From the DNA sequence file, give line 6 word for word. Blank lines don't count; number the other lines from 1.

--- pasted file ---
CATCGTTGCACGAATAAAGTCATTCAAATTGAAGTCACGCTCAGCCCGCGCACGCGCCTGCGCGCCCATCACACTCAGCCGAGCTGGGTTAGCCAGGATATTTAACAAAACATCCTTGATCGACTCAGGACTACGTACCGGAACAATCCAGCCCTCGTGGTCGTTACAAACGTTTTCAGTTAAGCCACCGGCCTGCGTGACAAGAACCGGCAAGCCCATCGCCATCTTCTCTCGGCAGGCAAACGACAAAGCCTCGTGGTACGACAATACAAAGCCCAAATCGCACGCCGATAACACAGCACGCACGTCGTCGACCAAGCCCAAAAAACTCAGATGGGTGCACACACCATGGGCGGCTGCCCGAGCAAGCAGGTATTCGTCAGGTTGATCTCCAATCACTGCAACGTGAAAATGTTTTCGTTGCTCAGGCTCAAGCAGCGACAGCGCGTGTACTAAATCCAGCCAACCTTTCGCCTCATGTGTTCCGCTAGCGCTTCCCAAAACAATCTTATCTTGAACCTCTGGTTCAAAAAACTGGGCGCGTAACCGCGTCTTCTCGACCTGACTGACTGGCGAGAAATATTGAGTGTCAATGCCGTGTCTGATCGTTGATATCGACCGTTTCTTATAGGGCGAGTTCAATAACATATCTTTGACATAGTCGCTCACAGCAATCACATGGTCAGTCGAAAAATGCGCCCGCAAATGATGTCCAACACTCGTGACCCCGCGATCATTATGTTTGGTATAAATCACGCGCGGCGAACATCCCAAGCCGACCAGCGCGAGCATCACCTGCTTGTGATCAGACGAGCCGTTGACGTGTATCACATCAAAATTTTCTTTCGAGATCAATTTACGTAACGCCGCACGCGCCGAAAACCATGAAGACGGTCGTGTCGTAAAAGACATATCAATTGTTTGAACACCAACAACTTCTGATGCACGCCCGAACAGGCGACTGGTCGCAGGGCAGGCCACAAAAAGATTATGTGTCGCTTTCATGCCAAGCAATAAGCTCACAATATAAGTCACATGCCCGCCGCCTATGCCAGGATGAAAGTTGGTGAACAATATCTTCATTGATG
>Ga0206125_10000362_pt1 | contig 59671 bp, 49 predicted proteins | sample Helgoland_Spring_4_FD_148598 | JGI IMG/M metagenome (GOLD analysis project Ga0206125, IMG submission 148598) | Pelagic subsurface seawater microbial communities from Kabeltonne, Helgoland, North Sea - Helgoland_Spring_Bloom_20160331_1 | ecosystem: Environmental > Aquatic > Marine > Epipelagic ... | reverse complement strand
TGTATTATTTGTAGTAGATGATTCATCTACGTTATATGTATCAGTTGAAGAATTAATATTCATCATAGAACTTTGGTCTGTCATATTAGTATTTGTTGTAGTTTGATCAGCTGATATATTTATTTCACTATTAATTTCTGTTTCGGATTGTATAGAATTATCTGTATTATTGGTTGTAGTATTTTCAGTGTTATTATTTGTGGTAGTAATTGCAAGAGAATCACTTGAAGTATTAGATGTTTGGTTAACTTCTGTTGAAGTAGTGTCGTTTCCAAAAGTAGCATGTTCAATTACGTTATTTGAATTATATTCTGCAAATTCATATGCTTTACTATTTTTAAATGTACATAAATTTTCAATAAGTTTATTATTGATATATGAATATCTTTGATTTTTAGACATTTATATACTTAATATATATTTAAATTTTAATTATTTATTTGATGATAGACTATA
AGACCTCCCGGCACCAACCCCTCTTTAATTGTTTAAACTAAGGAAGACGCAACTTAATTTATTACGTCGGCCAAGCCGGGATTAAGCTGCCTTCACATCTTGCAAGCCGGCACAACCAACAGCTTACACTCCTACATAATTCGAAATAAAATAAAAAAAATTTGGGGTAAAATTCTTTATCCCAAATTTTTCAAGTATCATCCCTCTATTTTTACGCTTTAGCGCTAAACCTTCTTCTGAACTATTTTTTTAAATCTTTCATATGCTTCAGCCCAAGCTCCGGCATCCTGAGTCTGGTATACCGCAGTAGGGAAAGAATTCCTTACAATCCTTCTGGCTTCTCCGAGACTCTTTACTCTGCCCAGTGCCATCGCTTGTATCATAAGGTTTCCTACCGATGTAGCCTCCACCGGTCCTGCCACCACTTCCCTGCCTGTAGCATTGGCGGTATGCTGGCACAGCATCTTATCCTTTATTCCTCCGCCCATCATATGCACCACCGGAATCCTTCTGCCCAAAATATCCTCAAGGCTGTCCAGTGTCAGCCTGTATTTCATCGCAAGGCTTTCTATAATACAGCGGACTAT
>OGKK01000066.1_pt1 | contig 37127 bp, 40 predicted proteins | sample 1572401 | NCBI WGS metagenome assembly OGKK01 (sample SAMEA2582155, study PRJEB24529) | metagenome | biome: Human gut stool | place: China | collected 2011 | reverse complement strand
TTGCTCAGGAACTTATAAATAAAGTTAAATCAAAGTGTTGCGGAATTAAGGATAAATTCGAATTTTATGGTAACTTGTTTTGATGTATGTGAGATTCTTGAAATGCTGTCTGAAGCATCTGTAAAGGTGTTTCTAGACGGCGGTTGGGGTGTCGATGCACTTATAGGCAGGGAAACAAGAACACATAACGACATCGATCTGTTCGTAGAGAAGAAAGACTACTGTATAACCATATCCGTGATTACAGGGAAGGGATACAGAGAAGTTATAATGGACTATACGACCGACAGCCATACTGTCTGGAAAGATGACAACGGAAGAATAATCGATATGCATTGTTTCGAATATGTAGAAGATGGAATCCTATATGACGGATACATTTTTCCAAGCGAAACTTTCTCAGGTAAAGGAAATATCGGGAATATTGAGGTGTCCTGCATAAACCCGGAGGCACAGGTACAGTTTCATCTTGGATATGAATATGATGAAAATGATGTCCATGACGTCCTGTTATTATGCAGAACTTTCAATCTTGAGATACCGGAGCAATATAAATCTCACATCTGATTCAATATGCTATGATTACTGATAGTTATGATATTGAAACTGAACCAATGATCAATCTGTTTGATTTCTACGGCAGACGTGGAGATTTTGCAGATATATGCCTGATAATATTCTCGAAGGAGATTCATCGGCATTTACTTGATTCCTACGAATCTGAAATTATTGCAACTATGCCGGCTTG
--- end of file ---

TTGCTCAGGAACTTATAAATAAAGTTAAATCAAAGTGTTGCGGAATTAAGGATAAATTCGAATTTTATGGTAACTTGTTTTGATGTATGTGAGATTCTTGAAATGCTGTCTGAAGCATCTGTAAAGGTGTTTCTAGACGGCGGTTGGGGTGTCGATGCACTTATAGGCAGGGAAACAAGAACACATAACGACATCGATCTGTTCGTAGAGAAGAAAGACTACTGTATAACCATATCCGTGATTACAGGGAAGGGATACAGAGAAGTTATAATGGACTATACGACCGACAGCCATACTGTCTGGAAAGATGACAACGGAAGAATAATCGATATGCATTGTTTCGAATATGTAGAAGATGGAATCCTATATGACGGATACATTTTTCCAAGCGAAACTTTCTCAGGTAAAGGAAATATCGGGAATATTGAGGTGTCCTGCATAAACCCGGAGGCACAGGTACAGTTTCATCTTGGATATGAATATGATGAAAATGATGTCCATGACGTCCTGTTATTATGCAGAACTTTCAATCTTGAGATACCGGAGCAATATAAATCTCACATCTGATTCAATATGCTATGATTACTGATAGTTATGATATTGAAACTGAACCAATGATCAATCTGTTTGATTTCTACGGCAGACGTGGAGATTTTGCAGATATATGCCTGATAATATTCTCGAAGGAGATTCATCGGCATTTACTTGATTCCTACGAATCTGAAATTATTGCAACTATGCCGGCTTG